The 30th anniversary of the Mighty Hamptons Triathlon, which debuted in 1982 with a number of the then-new sport’s elite competitors, including three Hawaiian Ironman champions, was celebrated at Long Beach in Noyac Sunday by a field almost five times as large as the first one, bearing out John Howard’s prediction that first year that participatory sports were the future.
Howard, the 64-year-old 1981 Ironman champion from Encinitas, Calif., who has set cycling speed and endurance records, and who, according to his count, has coached 176 national cycling champions, 16 world champions, and two Olympic cycling gold medalists, was the 30th anniversary’s guest of honor.
It was his first appearance here since that first year, when Dave Scott, the first inductee into the Triathlon Hall of Fame, won, and the long absence resulted in his going off-course in the 23.8-mile bicycle leg, which he thought might have cost him between a minute to a minute and a half.
Howard did the bike leg for an exhibition relay team put together by the race director Steve Tarpinian, who later said that that trio (Adam Kuklinski was the runner), while unofficial, was the first in Mighty Hamptons history to break two hours.
“We thought we might even be able to beat the winner’s time,” said Tarpinian, but Tom Eickelberg’s 1:57:18 proved to be two and a half minutes faster than Tarpinian, Howard, and Kuklinski’s 1:59:52.
Tarpinian was one of the first out of the water, in 20:14, Howard’s bike time was 1:01:13, and Kuklinski did the 10K run in 36:15.
Eickelberg, a 22-year-old pro from Babylon, was the first to finish the 1.5-kilometer (.93-mile) swim, in 18:43, and had the best 10K run split as well, 35:52. The runner-up, Craig Foos, 34, of New York City, had the fastest bike split, 59:22.
Howard, despite veering off-course, traversed the rolling terrain on a bicycle Tarpinian had lent him very swiftly, coming in just 41 seconds after Eickelberg. Later, he said he probably would have been five minutes faster in his prime. . . . “But while I don’t have the power I did in the ’80s, I do have the enthusiasm still. My point of view at 64 is to stay active.”
Asked how many triathlons he’d done over the years, Howard, who placed third, first, and sixth in Hawaii Ironman competitions, said, “I don’t keep track . . . I don’t do them anymore, but I still swim and run. I don’t want to lose the disciplines. The bike is therapy for me.”
As for the athletic potential of human beings, Howard, who also races a modified 1970 BMW in vintage races, was sanguine. “Oh definitely we can improve — in every athletic endeavor. The times are still coming down.”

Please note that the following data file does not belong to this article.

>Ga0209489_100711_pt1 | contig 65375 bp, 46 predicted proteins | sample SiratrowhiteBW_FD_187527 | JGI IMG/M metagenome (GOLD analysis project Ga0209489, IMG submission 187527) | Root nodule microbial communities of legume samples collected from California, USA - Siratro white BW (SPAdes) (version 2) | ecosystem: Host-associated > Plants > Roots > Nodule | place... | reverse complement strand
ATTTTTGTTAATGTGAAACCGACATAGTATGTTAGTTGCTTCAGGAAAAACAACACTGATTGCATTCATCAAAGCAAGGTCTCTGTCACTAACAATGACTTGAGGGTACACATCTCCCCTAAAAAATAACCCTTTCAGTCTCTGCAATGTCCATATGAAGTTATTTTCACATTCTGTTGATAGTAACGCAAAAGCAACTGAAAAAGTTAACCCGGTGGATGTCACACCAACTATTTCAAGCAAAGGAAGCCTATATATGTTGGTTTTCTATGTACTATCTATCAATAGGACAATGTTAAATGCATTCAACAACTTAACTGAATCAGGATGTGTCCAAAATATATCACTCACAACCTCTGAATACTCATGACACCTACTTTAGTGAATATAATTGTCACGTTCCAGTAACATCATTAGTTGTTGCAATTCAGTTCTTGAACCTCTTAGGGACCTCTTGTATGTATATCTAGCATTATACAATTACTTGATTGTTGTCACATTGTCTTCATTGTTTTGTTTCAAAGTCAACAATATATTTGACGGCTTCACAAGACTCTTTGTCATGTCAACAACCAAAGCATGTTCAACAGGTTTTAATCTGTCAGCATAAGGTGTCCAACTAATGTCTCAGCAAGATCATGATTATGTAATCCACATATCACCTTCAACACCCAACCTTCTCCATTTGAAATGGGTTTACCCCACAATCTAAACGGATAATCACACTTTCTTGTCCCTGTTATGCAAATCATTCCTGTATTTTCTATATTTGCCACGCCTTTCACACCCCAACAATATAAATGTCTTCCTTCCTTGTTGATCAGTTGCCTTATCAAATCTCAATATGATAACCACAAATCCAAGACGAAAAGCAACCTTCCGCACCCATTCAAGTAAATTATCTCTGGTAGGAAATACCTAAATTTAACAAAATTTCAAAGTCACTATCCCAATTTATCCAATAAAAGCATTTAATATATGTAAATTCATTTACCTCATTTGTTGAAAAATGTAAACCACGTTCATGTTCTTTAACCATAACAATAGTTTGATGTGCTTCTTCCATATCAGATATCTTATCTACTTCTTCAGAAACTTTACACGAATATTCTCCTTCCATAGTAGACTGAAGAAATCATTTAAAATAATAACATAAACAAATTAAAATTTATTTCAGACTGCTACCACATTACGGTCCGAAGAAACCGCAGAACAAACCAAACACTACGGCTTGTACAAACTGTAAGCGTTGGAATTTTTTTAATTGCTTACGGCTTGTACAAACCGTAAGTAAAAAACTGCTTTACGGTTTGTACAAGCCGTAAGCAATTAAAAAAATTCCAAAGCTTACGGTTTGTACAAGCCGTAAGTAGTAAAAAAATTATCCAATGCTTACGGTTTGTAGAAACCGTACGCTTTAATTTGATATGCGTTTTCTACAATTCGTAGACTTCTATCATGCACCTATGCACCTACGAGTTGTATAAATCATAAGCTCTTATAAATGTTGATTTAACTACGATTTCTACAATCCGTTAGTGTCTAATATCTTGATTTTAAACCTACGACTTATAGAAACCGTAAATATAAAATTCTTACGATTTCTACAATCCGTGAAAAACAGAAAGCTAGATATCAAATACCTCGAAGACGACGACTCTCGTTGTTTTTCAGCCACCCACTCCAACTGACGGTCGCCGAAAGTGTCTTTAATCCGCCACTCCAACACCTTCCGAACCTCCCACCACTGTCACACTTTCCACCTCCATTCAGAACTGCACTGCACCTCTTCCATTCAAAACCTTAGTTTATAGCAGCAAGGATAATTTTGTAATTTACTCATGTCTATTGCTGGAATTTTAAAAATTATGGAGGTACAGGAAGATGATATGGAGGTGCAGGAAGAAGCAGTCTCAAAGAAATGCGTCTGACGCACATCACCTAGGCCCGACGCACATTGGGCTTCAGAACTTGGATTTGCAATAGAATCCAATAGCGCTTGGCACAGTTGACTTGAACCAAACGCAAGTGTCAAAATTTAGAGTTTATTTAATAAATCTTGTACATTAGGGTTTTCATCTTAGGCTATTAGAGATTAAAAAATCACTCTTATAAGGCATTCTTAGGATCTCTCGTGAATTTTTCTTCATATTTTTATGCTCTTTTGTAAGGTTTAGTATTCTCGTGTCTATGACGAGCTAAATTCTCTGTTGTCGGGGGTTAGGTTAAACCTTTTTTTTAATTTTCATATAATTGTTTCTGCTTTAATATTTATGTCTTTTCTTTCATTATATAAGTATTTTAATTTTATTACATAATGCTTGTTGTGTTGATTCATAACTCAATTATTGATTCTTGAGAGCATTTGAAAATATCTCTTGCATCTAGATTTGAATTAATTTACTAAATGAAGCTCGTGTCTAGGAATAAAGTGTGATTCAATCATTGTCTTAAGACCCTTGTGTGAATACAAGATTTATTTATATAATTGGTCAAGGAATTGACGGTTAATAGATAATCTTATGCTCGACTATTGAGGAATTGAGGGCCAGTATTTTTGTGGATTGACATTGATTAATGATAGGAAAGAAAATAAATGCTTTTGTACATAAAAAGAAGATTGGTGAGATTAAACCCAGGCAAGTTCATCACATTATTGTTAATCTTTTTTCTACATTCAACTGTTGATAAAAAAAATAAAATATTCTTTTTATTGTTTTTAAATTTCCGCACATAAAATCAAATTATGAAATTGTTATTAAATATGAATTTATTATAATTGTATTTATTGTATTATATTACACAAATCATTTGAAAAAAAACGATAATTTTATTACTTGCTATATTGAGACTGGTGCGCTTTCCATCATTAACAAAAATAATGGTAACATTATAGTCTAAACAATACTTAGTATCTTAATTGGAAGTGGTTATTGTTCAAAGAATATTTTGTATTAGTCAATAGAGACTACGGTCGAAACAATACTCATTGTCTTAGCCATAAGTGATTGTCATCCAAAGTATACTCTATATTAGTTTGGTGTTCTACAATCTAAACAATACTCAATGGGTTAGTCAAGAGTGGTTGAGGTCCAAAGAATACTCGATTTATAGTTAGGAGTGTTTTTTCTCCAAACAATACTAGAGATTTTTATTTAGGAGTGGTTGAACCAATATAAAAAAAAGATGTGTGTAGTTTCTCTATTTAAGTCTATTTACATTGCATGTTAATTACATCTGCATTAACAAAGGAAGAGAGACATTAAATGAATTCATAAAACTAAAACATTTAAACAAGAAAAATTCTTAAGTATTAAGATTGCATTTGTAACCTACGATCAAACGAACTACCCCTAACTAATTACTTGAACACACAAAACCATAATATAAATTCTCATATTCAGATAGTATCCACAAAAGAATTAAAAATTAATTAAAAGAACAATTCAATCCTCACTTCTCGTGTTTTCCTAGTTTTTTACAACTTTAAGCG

Eickelberg, who is sponsored by Power Bar and trained by Mike Monastero and Doug Williamson, co-owners of the Babylon Bike Shop, where he works, said it was his first time here. “I don’t think I’ve lost on Long Island in the last couple of years,” he said in answer to a question, “but it’s a small pond.”
The women’s winner, and seventh over all, in 2:07:32, was Amy Bevilacqua, 37, of Wilton, Conn., a mother of four children ages 8, 6, 4, and 2.
“I was lapped by some amazing women pros in the swim of a race in Des Moines recently and they made me get out! That’s why I’m here,” she said with a laugh.
Nothing went amiss for her on Sunday, however. “It was a lovely swim today. I was in the second wave . . . everything was perfect. I’m more of a biker and runner; I have to work on my swim.”
This would probably be her last triathlon of the season, Bevilacqua said, though she’s planning to do a cycling road race in the Adirondacks soon. “I’ve never ridden in a pack — I’ll have to talk to John Howard about it.”
The first year she did Mighty Hamptons, in 2002, she “was pregnant, though I didn’t know it at the time. I did it in 2007 too, though I had a 6-month-old then. It’s been nice having two years not being pregnant!” she said, laughing again.
The winning women’s relay team that day, in 2:22:33, were locals. Amanda Husslein did the swim in 24:33, Jenny Keller did the bike in 1:12:05, and Sharon McCobb did the run in 43:05.
David Powers, 44, of Wainscott was second out of the water and slipped to sixth. He was slowed down a bit on the run by a strained calf muscle.
Charles Whalen, 50, of Montauk, whose time was 2:14:19, placed first in the 50-to-54-year-old men’s group. John Broich, 50, of Sag Harbor was second. His time was 2:15:16.
Dan Roberts, 38, of East Hampton, who finished 10 seconds behind Broich, placed third in the men’s 35-39s, and Erin Tintle, 39, of East Hampton was second in the women’s 35-39s in 2:34:32.
The youngest participant was 16-year-old Hunter Owens of Stony Brook. His time was 2:39:38. Odd Sangesland, 82, of Plainview was the eldest triathlete. He finished in 4:20:12.